The Drum Awards for Marketing - Entry Deadline

-d -h -min -sec

Media Future of Media Bauer Media

Bauer Radio unveils the results of 2020 ‘digital petri dish’


By John McCarthy | Opinion editor

November 19, 2020 | 7 min read

In 2020, media consumption habits have gone haywire. Ben Cooper, group music and content director at Bauer Radio explains the tough lessons it took from the “digital petri dish“ of 2020.

radio mic stock

Ben Cooper, group music and content director at Bauer Radio explains the lessons it's taken from 2020

Media consumption was hugely disrupted in 2020, and few know that better than Bauer Radio – home of Kiss, Magic and Absolute Radio in the UK.

The first lockdown inspired huge radio and audio consumption changes. The commute was restive for many, and the office radio fell silent. The Ofcom Media Nations Report said that before lockdown, 40% of radio listening was outside the home, while just under half of radio listeners (48%) polled by that survey said they had changed their listening habits.

For many it was a lost year – but for Ben Cooper, group music and content director, 2020 was the “digital petri dish”.

Presenting in the present

The whims of the audience aside, the first concern was actually just producing the shows. Cooper admits: “We had to radically change the way shows are produced and presented, with DJs having to build makeshift studios in their kitchens, bedrooms or even in one case a wardrobe.”

Closet productions aside, Cooper believes that presenters took on a hugely important responsibility to conduct themselves with a “new honesty, humanity and authenticity”. He shares examples of presenters’ deeply personal reactions to the Black Lives Matter movement or crying live on air because of an emotional text message from an NHS worker who was living alone in a hotel room in order to protect their family.

For listeners, the world is filtered through these personalities. He believes its radio stations were a lifeline for many in lockdown. Talking up the medium against those competing with it for ad spend, he says: “The presenter reacting to a live situation connects with you in a way that podcasts and streaming services can only dream of.”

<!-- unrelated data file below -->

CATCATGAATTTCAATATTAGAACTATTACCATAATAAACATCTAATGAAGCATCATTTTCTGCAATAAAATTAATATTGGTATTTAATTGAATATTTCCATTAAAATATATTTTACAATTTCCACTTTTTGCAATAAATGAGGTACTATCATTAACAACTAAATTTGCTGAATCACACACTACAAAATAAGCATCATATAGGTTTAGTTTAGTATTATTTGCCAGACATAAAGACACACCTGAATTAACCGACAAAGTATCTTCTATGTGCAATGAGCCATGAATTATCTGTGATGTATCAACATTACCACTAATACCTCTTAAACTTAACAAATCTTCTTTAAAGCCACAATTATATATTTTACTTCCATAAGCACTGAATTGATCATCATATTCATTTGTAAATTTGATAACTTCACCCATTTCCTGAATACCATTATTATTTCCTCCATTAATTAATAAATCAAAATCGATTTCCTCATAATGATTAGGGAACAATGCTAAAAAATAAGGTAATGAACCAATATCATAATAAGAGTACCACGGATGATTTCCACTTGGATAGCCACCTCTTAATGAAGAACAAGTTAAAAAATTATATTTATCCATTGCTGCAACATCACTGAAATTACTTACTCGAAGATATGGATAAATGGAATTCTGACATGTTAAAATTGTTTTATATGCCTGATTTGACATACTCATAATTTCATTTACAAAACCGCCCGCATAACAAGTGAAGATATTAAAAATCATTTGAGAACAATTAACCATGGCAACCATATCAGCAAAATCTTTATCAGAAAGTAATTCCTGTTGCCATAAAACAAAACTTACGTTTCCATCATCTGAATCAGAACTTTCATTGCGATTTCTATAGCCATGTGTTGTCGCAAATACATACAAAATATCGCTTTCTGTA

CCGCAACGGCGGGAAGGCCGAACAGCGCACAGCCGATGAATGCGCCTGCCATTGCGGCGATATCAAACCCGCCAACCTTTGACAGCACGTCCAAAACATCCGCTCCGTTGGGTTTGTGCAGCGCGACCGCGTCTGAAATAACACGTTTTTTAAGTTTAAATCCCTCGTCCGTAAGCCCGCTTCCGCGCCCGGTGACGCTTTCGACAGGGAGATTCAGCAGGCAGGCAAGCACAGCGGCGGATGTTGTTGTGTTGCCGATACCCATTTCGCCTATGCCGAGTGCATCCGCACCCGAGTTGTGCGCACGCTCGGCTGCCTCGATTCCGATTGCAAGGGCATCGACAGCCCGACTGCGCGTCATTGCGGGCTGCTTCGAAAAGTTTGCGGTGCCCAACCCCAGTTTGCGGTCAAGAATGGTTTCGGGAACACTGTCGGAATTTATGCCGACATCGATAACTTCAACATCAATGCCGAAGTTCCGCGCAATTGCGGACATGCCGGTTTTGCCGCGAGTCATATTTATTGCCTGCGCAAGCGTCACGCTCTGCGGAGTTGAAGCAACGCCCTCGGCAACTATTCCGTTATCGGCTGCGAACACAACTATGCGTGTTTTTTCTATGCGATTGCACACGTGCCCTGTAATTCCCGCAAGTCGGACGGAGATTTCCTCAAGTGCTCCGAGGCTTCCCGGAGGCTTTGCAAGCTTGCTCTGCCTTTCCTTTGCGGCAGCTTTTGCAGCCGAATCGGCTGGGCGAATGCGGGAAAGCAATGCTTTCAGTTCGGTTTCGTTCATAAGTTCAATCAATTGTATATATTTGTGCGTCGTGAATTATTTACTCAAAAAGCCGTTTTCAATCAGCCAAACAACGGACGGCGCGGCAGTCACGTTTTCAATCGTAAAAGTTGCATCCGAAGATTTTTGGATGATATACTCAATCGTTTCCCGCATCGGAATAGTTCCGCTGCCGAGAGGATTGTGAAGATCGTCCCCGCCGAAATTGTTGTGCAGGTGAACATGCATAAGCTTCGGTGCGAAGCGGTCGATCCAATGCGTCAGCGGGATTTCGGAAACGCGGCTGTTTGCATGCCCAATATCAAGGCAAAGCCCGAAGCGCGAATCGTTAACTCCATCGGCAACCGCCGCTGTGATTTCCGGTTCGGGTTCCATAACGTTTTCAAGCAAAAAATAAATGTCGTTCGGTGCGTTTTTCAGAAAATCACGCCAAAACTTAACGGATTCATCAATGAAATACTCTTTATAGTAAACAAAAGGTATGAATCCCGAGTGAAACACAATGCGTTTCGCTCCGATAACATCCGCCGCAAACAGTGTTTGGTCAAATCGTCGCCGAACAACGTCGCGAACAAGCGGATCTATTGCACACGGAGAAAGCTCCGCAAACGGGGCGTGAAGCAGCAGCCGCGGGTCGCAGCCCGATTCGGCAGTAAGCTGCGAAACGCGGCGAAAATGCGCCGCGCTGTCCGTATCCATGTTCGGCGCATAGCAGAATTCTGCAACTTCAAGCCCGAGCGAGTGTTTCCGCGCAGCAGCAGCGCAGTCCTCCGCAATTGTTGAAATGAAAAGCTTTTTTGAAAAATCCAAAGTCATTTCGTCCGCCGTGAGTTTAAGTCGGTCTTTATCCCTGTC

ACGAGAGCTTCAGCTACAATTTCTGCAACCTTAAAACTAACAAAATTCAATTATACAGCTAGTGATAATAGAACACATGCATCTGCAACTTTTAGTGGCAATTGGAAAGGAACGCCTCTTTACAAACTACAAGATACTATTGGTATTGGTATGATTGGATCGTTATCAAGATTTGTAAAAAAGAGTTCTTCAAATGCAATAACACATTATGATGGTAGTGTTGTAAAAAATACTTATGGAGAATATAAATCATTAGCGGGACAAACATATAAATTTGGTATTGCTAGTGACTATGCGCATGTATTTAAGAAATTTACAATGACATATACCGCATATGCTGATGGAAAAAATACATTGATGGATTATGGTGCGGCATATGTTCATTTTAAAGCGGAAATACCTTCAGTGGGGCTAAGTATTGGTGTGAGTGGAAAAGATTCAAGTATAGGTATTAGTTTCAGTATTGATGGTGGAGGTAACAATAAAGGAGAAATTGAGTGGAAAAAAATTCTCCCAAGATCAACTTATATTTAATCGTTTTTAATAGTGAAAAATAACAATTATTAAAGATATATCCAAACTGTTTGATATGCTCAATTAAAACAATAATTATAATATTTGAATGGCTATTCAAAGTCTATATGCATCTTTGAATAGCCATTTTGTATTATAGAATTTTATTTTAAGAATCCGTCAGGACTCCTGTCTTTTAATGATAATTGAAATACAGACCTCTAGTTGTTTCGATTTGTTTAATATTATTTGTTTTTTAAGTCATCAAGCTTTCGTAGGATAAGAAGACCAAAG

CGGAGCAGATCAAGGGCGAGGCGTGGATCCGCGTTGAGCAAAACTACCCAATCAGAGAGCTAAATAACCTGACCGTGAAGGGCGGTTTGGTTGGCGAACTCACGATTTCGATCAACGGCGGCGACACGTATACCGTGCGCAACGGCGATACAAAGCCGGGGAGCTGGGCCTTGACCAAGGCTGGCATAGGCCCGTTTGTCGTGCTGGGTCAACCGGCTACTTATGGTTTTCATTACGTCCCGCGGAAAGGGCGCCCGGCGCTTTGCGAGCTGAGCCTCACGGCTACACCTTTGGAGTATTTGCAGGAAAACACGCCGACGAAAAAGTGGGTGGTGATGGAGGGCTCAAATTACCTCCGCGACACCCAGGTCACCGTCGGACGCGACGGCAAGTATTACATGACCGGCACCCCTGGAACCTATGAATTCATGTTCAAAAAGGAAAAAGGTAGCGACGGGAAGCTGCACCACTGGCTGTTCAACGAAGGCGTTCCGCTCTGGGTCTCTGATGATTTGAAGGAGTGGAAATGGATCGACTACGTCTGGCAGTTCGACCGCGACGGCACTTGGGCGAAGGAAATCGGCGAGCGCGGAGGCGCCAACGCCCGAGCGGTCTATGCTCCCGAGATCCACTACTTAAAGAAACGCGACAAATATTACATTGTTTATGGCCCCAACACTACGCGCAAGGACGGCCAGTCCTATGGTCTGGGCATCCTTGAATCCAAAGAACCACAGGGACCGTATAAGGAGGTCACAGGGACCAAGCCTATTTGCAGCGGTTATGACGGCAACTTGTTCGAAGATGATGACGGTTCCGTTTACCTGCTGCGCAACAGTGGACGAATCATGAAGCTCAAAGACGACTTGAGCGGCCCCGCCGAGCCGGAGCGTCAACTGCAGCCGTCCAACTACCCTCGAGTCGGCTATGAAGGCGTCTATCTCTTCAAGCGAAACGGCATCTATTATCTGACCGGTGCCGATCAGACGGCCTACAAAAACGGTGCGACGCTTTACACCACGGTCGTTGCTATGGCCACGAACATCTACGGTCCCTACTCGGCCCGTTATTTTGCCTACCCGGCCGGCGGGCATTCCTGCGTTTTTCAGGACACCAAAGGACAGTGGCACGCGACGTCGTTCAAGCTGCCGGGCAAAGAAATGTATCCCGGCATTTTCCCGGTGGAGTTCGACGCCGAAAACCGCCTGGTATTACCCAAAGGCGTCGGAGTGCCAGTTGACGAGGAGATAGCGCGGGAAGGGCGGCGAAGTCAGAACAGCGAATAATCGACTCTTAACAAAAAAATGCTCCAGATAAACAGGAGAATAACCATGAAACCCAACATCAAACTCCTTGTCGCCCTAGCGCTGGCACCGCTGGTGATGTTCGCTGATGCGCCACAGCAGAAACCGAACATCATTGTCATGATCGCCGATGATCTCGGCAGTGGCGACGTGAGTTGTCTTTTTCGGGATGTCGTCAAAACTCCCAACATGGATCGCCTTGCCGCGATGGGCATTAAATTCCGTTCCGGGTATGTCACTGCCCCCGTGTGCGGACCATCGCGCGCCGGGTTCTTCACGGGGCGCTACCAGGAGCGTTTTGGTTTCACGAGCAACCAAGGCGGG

The listener feedback has enthused Cooper in the important in having that presenter at the helm. “Streaming services and podcasts are good, but they can be lonely places to spent time in, whereas radio offers company and a connection to the outside world.”

It’s a key differentiator radio will have to lean into in the coming years. One attempt from Bauer was to launch new station Hits Radio Pride this summer, the first dedicated LGBTQ+ pop-up radio station in the UK by a major broadcaster. It identified that this audience may have lost crucial connections in lockdown and worked with The Co-operative Bank and LGBTQ+ helpline Switchboard to deliver a bespoke station, something easier to do now it has digital platforms at its disposal.

Of course, it has not all been rosy. After a period of expansion in 2019, it shut around 50 local stations as part of a restructure. The licences were consolidated under the Greatest Hits Radio banner in a move accelerated by Covid-19.

Dee Ford, group managing director at Bauer Radio, suggested that new listeners would “benefit from multi-platform digital distribution“ meaning they can now listen however they want to the new properties. Cooper adds: “I believe 2020 will go down as the year that radio reaffirmed its value in society by having a much more helpful, honest and authentic voice.”